regional rail and commissioning a feasibility study of options for moving the Ports of Auckland).

Mr Jones will launch the fund in Gisborne.

“It is high on Mr Peters’ agenda,’’ Ms Whaitiri said.

There were regions that had been neglected and would be prioritised.

“It is advantageous for Tairawhiti, as Minister Jones has identified Tairawhiti and Northland as those areas.

“I welcome the attention and commitment from the minister.’”

The launch would ensure land owners would get information in a timely manner if they wished to participate.

Mrs Whaitiri said forestry had been neglected under the previous government, and provincial New Zealand was more diverse than the dairy sector.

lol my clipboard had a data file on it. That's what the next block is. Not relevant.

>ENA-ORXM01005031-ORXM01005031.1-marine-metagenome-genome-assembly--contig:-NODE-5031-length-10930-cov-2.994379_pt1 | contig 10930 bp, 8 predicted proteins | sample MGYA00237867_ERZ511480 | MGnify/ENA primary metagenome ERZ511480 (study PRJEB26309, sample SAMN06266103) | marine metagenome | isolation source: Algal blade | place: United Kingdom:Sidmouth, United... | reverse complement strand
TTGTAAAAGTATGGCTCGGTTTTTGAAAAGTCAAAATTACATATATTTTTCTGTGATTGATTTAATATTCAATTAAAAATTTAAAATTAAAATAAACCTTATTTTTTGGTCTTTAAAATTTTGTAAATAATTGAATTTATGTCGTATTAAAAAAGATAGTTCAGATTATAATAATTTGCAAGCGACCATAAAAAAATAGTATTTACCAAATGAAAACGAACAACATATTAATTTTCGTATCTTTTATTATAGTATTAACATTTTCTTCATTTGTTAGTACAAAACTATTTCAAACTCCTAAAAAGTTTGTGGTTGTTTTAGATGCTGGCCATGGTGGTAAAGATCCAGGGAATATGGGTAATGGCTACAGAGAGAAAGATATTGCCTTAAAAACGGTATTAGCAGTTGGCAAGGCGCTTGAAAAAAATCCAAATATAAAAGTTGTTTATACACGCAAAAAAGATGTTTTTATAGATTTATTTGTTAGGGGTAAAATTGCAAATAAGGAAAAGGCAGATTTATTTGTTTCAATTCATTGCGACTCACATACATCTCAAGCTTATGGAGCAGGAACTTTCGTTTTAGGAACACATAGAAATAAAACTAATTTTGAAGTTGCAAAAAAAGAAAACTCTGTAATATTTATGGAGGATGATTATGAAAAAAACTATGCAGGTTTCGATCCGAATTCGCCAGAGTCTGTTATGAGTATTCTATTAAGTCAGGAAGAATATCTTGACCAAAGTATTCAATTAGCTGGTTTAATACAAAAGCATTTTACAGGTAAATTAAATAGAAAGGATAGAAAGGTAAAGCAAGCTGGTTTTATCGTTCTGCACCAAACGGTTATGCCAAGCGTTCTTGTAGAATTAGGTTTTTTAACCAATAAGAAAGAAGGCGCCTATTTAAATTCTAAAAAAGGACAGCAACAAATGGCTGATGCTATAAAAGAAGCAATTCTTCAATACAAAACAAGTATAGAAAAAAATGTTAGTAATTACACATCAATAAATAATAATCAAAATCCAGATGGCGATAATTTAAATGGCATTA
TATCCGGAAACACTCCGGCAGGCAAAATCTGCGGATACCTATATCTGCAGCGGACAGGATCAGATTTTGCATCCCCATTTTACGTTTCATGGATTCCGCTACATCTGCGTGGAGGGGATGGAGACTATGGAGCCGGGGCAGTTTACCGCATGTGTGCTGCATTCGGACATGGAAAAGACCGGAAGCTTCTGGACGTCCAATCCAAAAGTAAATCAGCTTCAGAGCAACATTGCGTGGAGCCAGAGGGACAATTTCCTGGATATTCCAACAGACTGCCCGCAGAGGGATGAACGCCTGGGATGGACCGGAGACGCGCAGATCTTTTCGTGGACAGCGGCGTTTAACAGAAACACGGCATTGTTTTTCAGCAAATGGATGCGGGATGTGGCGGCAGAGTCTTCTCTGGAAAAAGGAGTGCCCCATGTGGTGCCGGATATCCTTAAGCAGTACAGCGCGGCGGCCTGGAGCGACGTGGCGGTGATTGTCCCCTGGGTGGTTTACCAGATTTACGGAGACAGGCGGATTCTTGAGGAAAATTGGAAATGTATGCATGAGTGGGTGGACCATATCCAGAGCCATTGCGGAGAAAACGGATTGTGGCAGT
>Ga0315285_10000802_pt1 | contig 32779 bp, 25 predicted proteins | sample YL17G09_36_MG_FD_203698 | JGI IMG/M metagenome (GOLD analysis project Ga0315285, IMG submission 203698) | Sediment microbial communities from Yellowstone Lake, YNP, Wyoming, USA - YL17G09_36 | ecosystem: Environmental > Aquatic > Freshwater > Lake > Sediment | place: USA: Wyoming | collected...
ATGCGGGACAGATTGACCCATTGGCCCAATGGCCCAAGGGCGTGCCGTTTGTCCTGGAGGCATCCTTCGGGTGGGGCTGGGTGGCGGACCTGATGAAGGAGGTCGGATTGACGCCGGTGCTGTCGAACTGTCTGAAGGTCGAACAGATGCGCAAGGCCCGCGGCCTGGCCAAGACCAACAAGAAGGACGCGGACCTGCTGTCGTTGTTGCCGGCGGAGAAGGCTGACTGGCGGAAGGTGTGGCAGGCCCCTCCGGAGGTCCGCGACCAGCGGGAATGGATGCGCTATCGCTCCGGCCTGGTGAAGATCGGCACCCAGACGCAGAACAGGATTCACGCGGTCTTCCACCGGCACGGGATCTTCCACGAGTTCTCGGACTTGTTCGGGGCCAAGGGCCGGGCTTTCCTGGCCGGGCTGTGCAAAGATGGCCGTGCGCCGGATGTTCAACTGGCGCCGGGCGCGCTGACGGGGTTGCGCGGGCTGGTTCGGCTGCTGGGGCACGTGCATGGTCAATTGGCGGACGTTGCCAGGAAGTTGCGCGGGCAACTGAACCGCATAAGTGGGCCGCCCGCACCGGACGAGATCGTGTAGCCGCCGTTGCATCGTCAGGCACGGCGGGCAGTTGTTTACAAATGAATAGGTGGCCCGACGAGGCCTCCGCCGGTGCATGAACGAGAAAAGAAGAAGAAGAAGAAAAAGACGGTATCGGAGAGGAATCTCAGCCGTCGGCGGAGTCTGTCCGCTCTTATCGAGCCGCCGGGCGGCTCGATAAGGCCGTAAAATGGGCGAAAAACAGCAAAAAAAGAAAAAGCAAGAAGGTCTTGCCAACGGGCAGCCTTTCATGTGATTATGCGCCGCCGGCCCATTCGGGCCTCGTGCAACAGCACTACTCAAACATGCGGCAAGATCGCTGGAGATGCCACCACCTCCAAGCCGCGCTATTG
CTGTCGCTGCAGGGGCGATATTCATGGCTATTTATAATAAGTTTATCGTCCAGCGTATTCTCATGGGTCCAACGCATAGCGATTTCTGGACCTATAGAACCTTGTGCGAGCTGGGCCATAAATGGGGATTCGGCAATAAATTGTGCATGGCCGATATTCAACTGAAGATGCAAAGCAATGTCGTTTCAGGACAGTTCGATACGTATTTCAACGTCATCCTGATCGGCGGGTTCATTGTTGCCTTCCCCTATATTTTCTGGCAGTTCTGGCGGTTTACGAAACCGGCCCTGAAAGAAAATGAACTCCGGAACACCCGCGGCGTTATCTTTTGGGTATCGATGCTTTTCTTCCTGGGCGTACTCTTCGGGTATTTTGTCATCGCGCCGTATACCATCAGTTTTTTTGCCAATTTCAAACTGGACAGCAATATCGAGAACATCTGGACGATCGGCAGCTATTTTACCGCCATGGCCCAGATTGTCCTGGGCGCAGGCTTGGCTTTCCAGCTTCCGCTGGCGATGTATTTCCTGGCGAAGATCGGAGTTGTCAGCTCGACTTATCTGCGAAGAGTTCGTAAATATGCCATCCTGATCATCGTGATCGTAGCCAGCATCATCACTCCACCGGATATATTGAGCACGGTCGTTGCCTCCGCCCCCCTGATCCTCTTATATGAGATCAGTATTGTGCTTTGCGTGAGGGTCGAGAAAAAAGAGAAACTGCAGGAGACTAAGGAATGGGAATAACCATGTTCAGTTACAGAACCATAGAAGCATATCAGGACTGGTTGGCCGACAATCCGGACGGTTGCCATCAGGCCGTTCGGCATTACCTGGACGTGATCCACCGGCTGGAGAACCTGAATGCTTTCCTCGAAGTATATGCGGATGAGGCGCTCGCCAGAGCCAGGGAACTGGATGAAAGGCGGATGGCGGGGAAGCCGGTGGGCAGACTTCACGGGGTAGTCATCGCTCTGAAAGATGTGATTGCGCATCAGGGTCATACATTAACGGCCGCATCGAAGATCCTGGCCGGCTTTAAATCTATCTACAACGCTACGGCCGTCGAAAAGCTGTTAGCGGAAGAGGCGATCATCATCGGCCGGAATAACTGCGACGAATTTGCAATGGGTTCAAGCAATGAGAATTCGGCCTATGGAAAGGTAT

At a time after the launch, yet to be determined, Ms Whaitiri and Mr Jones will travel on an East Coast (and Matawai) roadshow to speak to those unable to attend the launch. Ms Whaitiri said Mr Jones was committed to the roadshow.

Surplus land

The policy was an option for land owners if they had surplus land or land unsuitable for farming.

“We are just putting ourselves out there.”

There are also hopes that Health Minister David Clark will visit the district.

Ms Whaitiri said her Taste of Te Tairawhiti hui would allow senior cabinet ministers and/or their senior advisers to attend the presentation on the region.

Issues such as youth unemployment, poverty, homelessness and health are on the agenda while the opportunities in Tairawhiti will also be discussed.

Regional leaders such as Gisborne District Council, Activate Tairawhiti, Eastland Community Trust, Hauora Tairawhiti, police, the two runanga, and community organisations such as Ka Pai Kaiti have been invited.